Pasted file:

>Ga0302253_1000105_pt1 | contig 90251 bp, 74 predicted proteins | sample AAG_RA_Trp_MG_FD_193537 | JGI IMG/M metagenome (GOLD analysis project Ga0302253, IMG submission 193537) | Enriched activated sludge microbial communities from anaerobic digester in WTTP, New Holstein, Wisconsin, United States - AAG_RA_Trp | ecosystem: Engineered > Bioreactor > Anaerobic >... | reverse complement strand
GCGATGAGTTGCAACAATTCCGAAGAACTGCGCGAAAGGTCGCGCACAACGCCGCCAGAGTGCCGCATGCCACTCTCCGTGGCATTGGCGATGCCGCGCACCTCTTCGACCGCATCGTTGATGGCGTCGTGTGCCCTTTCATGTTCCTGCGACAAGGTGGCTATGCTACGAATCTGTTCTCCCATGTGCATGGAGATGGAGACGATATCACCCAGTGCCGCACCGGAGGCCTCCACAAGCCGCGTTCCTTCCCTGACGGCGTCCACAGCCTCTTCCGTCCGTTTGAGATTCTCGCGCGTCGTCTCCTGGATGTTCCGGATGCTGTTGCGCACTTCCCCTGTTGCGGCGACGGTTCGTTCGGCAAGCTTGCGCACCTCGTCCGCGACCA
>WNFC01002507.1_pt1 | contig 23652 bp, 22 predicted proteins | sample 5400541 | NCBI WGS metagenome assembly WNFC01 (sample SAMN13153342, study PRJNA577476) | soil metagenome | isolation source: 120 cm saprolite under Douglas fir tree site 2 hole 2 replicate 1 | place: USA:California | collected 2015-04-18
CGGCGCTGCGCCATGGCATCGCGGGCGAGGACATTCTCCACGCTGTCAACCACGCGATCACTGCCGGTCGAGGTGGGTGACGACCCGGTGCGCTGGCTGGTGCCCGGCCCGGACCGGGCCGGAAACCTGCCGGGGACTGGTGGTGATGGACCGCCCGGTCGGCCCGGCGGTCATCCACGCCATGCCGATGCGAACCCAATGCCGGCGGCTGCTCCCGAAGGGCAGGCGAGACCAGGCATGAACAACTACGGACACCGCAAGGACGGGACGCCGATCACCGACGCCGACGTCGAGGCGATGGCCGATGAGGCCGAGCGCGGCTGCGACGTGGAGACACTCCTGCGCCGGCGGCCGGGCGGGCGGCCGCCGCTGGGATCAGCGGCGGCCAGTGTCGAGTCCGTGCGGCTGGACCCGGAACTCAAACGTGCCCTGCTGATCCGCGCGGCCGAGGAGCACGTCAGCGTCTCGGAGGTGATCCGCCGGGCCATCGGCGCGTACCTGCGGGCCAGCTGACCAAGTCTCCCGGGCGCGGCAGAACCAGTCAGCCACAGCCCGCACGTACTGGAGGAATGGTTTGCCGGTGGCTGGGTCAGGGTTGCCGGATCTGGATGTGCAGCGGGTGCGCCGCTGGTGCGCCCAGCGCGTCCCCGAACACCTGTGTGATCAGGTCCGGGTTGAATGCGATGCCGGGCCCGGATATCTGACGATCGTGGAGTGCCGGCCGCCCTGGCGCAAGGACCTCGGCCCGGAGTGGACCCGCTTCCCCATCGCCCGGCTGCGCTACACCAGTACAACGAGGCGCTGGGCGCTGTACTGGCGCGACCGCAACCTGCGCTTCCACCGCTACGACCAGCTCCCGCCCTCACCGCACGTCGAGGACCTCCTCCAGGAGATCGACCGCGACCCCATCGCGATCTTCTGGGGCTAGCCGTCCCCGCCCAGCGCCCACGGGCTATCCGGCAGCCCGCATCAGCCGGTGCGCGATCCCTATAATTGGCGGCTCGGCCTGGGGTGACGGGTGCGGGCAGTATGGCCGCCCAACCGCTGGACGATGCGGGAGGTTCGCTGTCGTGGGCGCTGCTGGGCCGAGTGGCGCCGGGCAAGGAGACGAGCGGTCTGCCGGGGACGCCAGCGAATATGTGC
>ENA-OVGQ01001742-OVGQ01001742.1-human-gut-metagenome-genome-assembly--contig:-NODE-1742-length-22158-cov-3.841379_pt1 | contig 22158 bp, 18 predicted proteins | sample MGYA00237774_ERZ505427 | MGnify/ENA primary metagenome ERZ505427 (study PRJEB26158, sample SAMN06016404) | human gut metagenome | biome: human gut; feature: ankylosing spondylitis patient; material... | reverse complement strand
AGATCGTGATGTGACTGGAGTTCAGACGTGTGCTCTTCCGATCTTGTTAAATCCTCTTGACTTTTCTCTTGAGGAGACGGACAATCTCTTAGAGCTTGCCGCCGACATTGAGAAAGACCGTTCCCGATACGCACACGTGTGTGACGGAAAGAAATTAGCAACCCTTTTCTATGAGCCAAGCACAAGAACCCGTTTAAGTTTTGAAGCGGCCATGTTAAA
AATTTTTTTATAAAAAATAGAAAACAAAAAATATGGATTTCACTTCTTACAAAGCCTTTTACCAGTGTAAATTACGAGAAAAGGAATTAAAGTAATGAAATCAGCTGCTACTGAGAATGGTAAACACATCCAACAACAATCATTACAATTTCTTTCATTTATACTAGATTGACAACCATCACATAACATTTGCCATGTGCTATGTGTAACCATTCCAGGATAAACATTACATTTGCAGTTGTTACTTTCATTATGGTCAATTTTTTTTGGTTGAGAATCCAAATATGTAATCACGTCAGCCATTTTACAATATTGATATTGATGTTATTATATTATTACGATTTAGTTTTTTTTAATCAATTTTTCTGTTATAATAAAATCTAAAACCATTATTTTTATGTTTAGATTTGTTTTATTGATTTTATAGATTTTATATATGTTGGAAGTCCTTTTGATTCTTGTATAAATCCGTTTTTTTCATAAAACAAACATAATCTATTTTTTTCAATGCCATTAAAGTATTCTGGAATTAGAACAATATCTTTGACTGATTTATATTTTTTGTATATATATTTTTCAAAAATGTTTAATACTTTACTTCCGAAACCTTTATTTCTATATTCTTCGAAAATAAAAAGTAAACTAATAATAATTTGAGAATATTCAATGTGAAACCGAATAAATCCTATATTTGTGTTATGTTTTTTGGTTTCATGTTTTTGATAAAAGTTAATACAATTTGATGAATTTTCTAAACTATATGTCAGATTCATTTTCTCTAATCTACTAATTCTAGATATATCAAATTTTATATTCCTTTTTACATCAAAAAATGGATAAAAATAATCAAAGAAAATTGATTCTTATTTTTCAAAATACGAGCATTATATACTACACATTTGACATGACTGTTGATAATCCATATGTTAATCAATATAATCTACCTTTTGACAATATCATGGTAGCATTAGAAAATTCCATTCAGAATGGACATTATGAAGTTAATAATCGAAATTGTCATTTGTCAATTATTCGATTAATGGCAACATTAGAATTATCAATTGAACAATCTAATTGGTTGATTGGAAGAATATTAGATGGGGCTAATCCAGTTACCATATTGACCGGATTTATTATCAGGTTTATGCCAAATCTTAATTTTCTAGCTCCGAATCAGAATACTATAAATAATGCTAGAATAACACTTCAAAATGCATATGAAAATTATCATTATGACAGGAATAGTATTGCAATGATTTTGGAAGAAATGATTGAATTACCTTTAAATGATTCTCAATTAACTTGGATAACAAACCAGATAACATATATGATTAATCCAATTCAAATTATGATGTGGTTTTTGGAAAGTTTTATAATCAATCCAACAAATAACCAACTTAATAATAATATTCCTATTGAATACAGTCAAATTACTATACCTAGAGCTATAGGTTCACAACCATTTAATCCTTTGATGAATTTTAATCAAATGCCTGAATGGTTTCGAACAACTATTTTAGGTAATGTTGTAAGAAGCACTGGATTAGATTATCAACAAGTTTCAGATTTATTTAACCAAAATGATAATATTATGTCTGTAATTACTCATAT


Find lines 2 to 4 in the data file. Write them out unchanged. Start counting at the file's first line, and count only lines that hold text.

GCGATGAGTTGCAACAATTCCGAAGAACTGCGCGAAAGGTCGCGCACAACGCCGCCAGAGTGCCGCATGCCACTCTCCGTGGCATTGGCGATGCCGCGCACCTCTTCGACCGCATCGTTGATGGCGTCGTGTGCCCTTTCATGTTCCTGCGACAAGGTGGCTATGCTACGAATCTGTTCTCCCATGTGCATGGAGATGGAGACGATATCACCCAGTGCCGCACCGGAGGCCTCCACAAGCCGCGTTCCTTCCCTGACGGCGTCCACAGCCTCTTCCGTCCGTTTGAGATTCTCGCGCGTCGTCTCCTGGATGTTCCGGATGCTGTTGCGCACTTCCCCTGTTGCGGCGACGGTTCGTTCGGCAAGCTTGCGCACCTCGTCCGCGACCA
>WNFC01002507.1_pt1 | contig 23652 bp, 22 predicted proteins | sample 5400541 | NCBI WGS metagenome assembly WNFC01 (sample SAMN13153342, study PRJNA577476) | soil metagenome | isolation source: 120 cm saprolite under Douglas fir tree site 2 hole 2 replicate 1 | place: USA:California | collected 2015-04-18
CGGCGCTGCGCCATGGCATCGCGGGCGAGGACATTCTCCACGCTGTCAACCACGCGATCACTGCCGGTCGAGGTGGGTGACGACCCGGTGCGCTGGCTGGTGCCCGGCCCGGACCGGGCCGGAAACCTGCCGGGGACTGGTGGTGATGGACCGCCCGGTCGGCCCGGCGGTCATCCACGCCATGCCGATGCGAACCCAATGCCGGCGGCTGCTCCCGAAGGGCAGGCGAGACCAGGCATGAACAACTACGGACACCGCAAGGACGGGACGCCGATCACCGACGCCGACGTCGAGGCGATGGCCGATGAGGCCGAGCGCGGCTGCGACGTGGAGACACTCCTGCGCCGGCGGCCGGGCGGGCGGCCGCCGCTGGGATCAGCGGCGGCCAGTGTCGAGTCCGTGCGGCTGGACCCGGAACTCAAACGTGCCCTGCTGATCCGCGCGGCCGAGGAGCACGTCAGCGTCTCGGAGGTGATCCGCCGGGCCATCGGCGCGTACCTGCGGGCCAGCTGACCAAGTCTCCCGGGCGCGGCAGAACCAGTCAGCCACAGCCCGCACGTACTGGAGGAATGGTTTGCCGGTGGCTGGGTCAGGGTTGCCGGATCTGGATGTGCAGCGGGTGCGCCGCTGGTGCGCCCAGCGCGTCCCCGAACACCTGTGTGATCAGGTCCGGGTTGAATGCGATGCCGGGCCCGGATATCTGACGATCGTGGAGTGCCGGCCGCCCTGGCGCAAGGACCTCGGCCCGGAGTGGACCCGCTTCCCCATCGCCCGGCTGCGCTACACCAGTACAACGAGGCGCTGGGCGCTGTACTGGCGCGACCGCAACCTGCGCTTCCACCGCTACGACCAGCTCCCGCCCTCACCGCACGTCGAGGACCTCCTCCAGGAGATCGACCGCGACCCCATCGCGATCTTCTGGGGCTAGCCGTCCCCGCCCAGCGCCCACGGGCTATCCGGCAGCCCGCATCAGCCGGTGCGCGATCCCTATAATTGGCGGCTCGGCCTGGGGTGACGGGTGCGGGCAGTATGGCCGCCCAACCGCTGGACGATGCGGGAGGTTCGCTGTCGTGGGCGCTGCTGGGCCGAGTGGCGCCGGGCAAGGAGACGAGCGGTCTGCCGGGGACGCCAGCGAATATGTGC